Well, my first punishment came when they insisted I immediately record the guide track with Julie before shooting began, some of which would be used in the final picture. I was stricken—absolutely terrified! No way was I ready for that. Hell, I was still struggling with my singing lessons. I appealed and was denied. Twentieth Century-Fox insisted or they would get someone else to record. I saw my career as a second Maurice Chevalier dwindling fast. I threatened to walk off the picture. But my agent, the remarkable Kurt Frings, came to my aid, tap-danced his way into their hearts and saved my bacon. He also saved me from a two-million-dollar lawsuit. With a lot of persuasion from Mr. Wise, it was finally agreed that I could mumble the guide track and record properly after principal photography was complete. I remember Darryl Zanuck's young son, Dick, who had taken over the studio, coming down onto the set accompanied by his partner, David Brown. He shook me by the hand in front of the entire cast and crew and said in soft-spoken tones but tinged with an unmistakable hint of somber warning, "Congratulations, Chris. Welcome back to The Sound of Music."
The next hurdle was my role as the Captain. The part of von Trapp was all right in its way, but certainly far from exciting. The Broadway book had not served him well. Even in the screenplay, he was still very much a cardboard figure, humourless and one-dimensional. Human flesh urgently needed to be grafted onto those bare, brittle bones. Mr. Wise was kindness itself; he thoroughly understood my concerns and at once brought Ernest Lehman and myself together, made a cabana on the lot available for us and told us to stay in there until we made the improvements. Ernie Lehman was not just one of Hollywood's best screenwriters; he was a prince among men. He made me feel that all his invaluable ideas were mine alone; not only was it fun to work with him; it was an honour. Of course, it was impossible to turn von Trapp into Hamlet, but Ernie had made remarkable strides and the result was a far cry from the tepid original. At least now the poor soft-centered Captain had some edge to him.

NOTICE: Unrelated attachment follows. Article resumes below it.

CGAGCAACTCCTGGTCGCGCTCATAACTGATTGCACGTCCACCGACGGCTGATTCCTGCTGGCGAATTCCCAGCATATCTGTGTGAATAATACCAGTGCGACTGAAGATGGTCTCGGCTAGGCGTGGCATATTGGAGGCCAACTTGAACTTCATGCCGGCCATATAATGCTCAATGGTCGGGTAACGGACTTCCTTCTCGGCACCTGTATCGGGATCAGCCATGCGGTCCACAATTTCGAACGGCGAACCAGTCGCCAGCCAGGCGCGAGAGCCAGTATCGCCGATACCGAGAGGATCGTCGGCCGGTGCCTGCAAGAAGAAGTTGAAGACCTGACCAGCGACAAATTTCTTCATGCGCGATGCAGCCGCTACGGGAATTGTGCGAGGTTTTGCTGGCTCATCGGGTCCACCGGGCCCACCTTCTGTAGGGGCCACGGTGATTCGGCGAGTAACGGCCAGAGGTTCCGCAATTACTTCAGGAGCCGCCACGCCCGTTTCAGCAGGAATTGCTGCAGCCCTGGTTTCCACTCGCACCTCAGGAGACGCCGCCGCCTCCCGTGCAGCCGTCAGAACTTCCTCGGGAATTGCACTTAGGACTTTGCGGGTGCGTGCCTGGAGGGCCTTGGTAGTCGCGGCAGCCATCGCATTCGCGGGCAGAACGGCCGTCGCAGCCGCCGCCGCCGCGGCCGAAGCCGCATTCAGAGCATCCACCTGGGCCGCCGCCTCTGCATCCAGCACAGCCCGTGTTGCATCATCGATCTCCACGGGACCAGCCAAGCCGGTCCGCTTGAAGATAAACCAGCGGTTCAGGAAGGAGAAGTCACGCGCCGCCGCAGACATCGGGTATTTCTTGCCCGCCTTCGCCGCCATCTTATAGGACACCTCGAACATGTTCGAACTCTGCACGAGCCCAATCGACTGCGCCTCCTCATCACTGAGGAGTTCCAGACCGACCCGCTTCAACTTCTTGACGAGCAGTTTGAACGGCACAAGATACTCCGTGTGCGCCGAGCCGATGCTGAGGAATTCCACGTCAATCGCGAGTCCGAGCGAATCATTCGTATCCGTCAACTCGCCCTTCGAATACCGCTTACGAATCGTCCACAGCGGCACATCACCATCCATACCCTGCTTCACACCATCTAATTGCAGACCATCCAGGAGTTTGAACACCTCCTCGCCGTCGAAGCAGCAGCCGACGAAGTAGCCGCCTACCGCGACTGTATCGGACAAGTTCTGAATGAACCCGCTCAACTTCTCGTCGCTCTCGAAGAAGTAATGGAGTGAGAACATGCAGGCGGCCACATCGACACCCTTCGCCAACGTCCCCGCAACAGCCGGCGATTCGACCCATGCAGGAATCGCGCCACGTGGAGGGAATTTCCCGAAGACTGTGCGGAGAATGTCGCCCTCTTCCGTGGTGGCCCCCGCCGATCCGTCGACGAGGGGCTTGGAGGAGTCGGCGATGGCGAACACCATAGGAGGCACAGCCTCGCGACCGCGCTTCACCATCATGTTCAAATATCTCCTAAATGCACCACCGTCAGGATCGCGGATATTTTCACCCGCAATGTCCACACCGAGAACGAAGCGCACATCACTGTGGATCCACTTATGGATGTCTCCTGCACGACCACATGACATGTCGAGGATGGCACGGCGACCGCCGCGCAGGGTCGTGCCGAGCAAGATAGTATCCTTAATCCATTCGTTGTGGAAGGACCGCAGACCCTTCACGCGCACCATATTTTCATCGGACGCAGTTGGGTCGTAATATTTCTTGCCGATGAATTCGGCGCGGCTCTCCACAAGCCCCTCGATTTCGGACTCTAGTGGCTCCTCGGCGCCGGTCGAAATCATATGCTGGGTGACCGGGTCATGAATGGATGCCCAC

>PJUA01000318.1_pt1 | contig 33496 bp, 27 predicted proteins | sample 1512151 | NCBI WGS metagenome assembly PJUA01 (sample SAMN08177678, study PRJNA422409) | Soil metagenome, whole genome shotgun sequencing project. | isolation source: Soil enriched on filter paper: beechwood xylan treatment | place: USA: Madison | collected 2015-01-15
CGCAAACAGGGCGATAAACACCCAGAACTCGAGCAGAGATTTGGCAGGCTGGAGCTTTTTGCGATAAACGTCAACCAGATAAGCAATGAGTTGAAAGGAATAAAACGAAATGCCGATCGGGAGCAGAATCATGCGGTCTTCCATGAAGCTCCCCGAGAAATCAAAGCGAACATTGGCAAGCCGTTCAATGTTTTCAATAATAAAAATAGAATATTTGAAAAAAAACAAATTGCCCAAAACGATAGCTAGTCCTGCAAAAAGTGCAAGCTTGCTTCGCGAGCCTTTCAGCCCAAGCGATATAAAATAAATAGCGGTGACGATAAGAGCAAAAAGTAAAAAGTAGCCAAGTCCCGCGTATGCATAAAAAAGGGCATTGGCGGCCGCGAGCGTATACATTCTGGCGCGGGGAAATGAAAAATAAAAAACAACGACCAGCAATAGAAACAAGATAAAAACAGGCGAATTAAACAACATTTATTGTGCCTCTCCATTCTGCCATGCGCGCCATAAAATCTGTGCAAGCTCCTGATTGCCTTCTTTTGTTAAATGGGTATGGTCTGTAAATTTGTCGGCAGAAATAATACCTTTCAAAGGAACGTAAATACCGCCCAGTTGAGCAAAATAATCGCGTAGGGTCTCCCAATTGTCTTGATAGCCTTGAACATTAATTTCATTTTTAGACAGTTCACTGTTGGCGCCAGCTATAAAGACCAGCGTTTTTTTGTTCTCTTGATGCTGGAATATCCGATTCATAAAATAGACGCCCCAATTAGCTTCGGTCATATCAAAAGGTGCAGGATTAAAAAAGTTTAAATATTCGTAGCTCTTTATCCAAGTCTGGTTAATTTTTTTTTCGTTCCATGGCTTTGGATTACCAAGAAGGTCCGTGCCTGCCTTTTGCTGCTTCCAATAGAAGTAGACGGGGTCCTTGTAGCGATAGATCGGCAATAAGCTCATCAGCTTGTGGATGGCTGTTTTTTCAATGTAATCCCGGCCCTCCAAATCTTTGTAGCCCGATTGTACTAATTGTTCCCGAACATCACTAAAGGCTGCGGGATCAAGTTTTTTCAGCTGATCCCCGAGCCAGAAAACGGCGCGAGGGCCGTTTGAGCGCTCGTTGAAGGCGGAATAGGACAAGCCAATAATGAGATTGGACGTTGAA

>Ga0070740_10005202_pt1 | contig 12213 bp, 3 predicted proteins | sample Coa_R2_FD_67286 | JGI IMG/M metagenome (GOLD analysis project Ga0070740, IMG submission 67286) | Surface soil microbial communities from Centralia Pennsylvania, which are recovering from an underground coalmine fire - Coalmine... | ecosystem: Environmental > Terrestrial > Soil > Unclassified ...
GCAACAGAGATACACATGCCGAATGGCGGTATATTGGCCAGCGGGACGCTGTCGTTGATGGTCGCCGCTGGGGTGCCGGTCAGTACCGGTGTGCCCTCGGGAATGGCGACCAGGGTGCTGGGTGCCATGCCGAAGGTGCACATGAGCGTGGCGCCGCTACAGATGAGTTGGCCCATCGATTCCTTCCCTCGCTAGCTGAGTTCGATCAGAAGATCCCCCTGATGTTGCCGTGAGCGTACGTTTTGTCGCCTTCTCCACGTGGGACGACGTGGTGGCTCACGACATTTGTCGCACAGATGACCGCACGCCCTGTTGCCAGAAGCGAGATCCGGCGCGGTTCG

In my way, I was grateful of course, but still felt uncomfortable generally. I was not very experienced on film as yet—one or two major roles had been thrust upon me much too soon—and yes, all right, I'll admit it, I was also a pampered, arrogant young bastard, spoiled by too many great theatre roles. Ludicrous though it may seem, I still harboured the old-fashioned stage actor's snobbism toward moviemaking. The moment we arrived in Austria to shoot the exteriors I was determined to present myself as a victim of circumstance—that I was doing the picture under duress, that it had been forced upon me and that I certainly deserved better. My behavior was unconscionable.
One morning I woke up late with a raging hangover to discover that the film company had left me no call sheet for the day's work. Had they no respect at all? Paranoid that I had been overlooked, ignored—I went ballistic! I threw my clothes on and ran all over Salzburg trying to find the unit. I finally came upon them filming a scene with Julie and the children on the outskirts of town. They were in the midst of a take, but I didn't care. I walked right into the shot and let forth a stream of abuse at Mr. Wise and everyone present for their lack of manners. My blood was racing, my heart pounding; I was apoplectic! The first assistant director, that good old pro Reggie Callow (he'd been an assistant on Gone With the Wind ) gently led me away toward a nearby park bench in order to calm me down. With the patience of a saint he tried getting it through my thick skull that no call sheet had been sent me simply because I wasn't needed that day. Ashamed and embarrassed to the point of despair, I slunk back to my hotel, my tail between my legs. I was not, to put it mildly, in the greatest of shape.